What is the smallest possible space in the universe?

Science’s ongoing quest to find the smallest possible objects remains tantalisingly incomplete, as physicist Prof Andy Parker explains.

Physics has a problem with small things. Or, to be more precise, with infinitely small things.

We imagine that we can move any distance we like, no matter how small.

This perception was exploited by Zeno in one of his famous paradoxes. Achilles could never actually get anywhere since the distance he would have to cover could be halved an infinite number of times – halfway there, halfway again, and so on. He would have to take an infinite number of ever-smaller steps to reach his goal.

Mathematicians have explained this apparent paradox, and are completely comfortable with infinite numbers, as well as infinitely small distances and objects. Their answers are used in physics to describe the world inside the atom.

But nature is not so comfortable with this. When we try to describe something as a “point” – an infinitely small object, that throws up some of the most intractable problems in physics.

Since all of particle physics relies on “point-like” particles, reacting to forces in tiny spaces, one can anticipate trouble.

This duly appears in the form of nonsense answers when the equations are used at the smallest distances.

Physicists are therefore increasingly suspicious of points, and asking whether in fact Nature has a limit for the smallest possible object, or even whether there is a smallest possible space.

Russian Dolls

The quest for the smallest building blocks of Nature probably stretches back to the first caveman who tried to put a sharp edge on a flint.

The Greeks gave us the concept of billiard-ball shaped atoms which stick together to make up the materials we see, and this picture is still in most peoples’ minds today.

Over a century ago, JJ Thomson managed to extract electrons from atoms in Cambridge, and he was followed in 1932 by Cockcroft and Walton, who split the atomic nucleus with a cleverly designed particle accelerator.

These turned out to be only the first Russian Dolls.

Successive experiments, using more and more powerful accelerators, revealed that the nucleus was composed of protons and neutrons, and that they in turn were made of quarks.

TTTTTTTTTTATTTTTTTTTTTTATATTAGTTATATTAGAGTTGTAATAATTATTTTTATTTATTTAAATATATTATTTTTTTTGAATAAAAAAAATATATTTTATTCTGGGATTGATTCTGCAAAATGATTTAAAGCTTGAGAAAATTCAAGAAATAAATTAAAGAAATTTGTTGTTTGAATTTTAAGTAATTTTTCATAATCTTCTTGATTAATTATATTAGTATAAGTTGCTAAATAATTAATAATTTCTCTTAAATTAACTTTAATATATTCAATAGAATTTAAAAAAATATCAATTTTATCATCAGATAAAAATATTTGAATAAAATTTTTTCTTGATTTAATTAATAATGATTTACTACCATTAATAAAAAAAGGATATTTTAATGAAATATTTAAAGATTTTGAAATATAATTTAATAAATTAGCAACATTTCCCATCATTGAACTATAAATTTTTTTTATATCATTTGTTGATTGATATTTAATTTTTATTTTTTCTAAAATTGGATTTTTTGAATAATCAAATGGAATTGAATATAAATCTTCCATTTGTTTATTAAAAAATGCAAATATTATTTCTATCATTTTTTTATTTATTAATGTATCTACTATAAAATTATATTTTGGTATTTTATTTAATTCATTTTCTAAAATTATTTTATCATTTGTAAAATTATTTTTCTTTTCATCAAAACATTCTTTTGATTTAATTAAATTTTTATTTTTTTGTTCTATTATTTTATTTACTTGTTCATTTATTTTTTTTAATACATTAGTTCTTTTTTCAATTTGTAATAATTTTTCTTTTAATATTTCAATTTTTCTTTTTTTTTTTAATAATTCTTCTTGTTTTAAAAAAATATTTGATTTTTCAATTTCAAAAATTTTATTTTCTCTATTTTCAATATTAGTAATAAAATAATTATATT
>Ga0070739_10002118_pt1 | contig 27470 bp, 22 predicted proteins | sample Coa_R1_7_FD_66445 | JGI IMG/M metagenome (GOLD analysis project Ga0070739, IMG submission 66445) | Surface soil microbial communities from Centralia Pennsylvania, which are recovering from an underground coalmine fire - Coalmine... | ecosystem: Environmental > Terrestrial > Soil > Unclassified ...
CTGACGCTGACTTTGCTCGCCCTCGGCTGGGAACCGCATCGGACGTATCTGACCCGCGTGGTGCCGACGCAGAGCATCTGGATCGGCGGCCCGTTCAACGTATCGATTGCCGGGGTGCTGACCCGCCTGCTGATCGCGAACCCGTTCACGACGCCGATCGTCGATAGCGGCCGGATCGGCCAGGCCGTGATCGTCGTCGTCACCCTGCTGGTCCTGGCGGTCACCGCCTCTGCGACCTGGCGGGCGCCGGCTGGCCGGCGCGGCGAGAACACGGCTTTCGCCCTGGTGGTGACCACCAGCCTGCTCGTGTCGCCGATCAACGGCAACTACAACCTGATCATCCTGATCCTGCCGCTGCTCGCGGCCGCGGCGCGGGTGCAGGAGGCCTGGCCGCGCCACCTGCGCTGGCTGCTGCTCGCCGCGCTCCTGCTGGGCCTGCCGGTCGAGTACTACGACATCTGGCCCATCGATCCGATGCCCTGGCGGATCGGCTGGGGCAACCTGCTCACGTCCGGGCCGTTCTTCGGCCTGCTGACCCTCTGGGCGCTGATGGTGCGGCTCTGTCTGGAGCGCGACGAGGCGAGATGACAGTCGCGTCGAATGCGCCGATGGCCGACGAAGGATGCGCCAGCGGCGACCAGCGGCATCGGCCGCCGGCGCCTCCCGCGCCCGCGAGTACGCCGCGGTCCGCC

The evidence for the Higgs boson recently produced at the Large Hadron Collider at Cern is the latest of these.

But all attempts to split quarks or electrons, even using the awesome power of the LHC have failed.

The basic building blocks seem to be points, certainly smaller than 0.0000000000000000001 metres across.

To infinity

One can see where the problem comes from. All the forces in nature get stronger at short distances.

Newton’s famous “inverse-square law” of gravity, for example, says that the force of gravity gets four times stronger if you halve your distance from an object.

If we imagine particles as points, you can make the distance between two of them as small as you like, so the force becomes infinite. Ultimately this would break up the fabric of space, creating a foam of black holes. That would certainly slow Achilles down!

Physicists can normally sidestep this problem, using the fuzziness built into quantum mechanics which allows matter to behave as particles or waves.

You may also have heard of Heisenberg’s Uncertainty Principle which does not allow us to know exactly where anything is. So even though a particle might be a point, its location is uncertain, and in the equations it looks like a fuzzy ball – problem solved!

Well almost – we don’t actually know how to apply quantum mechanics to gravity, and so we still get stuck with nonsensical predictions such as the complete collapse of space if we try to describe strong gravitational fields, like those inside black holes…..

Read more: www.bbc.co.uk

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